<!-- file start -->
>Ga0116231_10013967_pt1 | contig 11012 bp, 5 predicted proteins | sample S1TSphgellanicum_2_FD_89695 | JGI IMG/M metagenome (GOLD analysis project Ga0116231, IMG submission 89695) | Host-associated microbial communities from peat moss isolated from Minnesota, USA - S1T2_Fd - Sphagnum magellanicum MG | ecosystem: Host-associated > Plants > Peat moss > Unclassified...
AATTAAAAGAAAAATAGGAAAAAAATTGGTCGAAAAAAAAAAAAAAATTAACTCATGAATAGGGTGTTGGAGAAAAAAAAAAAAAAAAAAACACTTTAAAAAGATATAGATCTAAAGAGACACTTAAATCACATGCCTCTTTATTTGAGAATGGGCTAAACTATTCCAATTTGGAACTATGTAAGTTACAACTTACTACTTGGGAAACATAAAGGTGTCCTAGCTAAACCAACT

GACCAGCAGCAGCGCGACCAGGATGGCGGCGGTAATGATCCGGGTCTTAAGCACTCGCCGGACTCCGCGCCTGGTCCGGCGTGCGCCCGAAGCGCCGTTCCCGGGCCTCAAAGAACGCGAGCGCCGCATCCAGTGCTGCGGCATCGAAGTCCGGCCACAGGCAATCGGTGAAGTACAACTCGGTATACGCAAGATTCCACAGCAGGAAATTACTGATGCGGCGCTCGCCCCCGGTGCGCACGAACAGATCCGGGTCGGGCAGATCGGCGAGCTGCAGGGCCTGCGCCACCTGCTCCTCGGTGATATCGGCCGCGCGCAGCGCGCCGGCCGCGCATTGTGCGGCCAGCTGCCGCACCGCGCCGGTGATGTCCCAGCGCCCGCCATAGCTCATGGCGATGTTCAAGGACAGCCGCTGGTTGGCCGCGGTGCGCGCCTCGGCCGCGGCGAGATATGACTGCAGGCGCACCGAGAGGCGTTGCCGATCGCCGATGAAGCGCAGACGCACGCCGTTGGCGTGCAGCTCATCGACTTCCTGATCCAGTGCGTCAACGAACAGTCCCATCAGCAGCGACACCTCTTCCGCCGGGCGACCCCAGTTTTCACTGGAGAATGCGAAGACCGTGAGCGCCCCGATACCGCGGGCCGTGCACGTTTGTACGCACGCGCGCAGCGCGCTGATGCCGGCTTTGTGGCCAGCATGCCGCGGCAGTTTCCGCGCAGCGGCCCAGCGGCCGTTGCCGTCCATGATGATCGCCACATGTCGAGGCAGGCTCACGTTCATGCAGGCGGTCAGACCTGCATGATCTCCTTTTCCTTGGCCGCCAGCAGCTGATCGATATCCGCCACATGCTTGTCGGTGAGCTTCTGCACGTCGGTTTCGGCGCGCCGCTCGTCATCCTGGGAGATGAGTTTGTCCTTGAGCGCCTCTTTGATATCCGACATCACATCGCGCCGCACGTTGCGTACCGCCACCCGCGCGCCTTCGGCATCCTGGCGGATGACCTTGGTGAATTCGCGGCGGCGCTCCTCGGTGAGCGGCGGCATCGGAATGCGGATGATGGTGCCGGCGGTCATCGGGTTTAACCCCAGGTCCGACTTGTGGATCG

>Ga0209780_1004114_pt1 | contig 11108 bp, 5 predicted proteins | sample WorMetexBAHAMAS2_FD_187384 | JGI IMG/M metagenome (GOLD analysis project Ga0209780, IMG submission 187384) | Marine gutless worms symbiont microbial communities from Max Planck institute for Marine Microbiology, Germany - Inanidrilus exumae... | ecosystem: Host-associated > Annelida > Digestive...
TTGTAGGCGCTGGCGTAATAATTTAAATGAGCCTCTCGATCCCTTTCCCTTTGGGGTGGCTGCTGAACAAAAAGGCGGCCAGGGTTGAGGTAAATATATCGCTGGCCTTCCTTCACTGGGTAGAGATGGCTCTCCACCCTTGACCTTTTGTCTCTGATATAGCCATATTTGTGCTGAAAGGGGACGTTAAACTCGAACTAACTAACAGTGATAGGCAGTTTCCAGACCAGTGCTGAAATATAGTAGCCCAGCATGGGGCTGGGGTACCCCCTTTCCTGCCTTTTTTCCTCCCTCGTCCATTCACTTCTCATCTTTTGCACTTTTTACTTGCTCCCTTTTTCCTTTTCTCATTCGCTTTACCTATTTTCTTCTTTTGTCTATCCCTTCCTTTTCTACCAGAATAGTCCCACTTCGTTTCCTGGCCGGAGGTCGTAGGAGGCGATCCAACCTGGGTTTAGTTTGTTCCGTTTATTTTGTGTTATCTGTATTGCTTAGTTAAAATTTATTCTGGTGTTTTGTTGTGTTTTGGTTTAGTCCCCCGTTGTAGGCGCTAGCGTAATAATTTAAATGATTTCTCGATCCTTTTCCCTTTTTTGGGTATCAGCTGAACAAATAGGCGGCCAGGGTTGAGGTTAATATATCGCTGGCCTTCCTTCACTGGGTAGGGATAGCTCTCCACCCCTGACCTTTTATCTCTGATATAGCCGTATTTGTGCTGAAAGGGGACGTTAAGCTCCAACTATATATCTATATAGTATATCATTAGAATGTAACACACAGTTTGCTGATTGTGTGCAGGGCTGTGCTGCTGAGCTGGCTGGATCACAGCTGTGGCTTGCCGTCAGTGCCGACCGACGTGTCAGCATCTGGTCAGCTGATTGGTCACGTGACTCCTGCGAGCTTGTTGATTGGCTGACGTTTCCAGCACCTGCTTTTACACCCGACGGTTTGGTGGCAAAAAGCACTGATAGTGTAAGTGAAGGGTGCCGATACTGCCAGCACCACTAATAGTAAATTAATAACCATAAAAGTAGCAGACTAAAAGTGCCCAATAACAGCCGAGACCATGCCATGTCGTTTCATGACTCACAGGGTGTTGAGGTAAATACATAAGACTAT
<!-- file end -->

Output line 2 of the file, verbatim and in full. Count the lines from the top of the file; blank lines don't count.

AATTAAAAGAAAAATAGGAAAAAAATTGGTCGAAAAAAAAAAAAAAATTAACTCATGAATAGGGTGTTGGAGAAAAAAAAAAAAAAAAAAACACTTTAAAAAGATATAGATCTAAAGAGACACTTAAATCACATGCCTCTTTATTTGAGAATGGGCTAAACTATTCCAATTTGGAACTATGTAAGTTACAACTTACTACTTGGGAAACATAAAGGTGTCCTAGCTAAACCAACT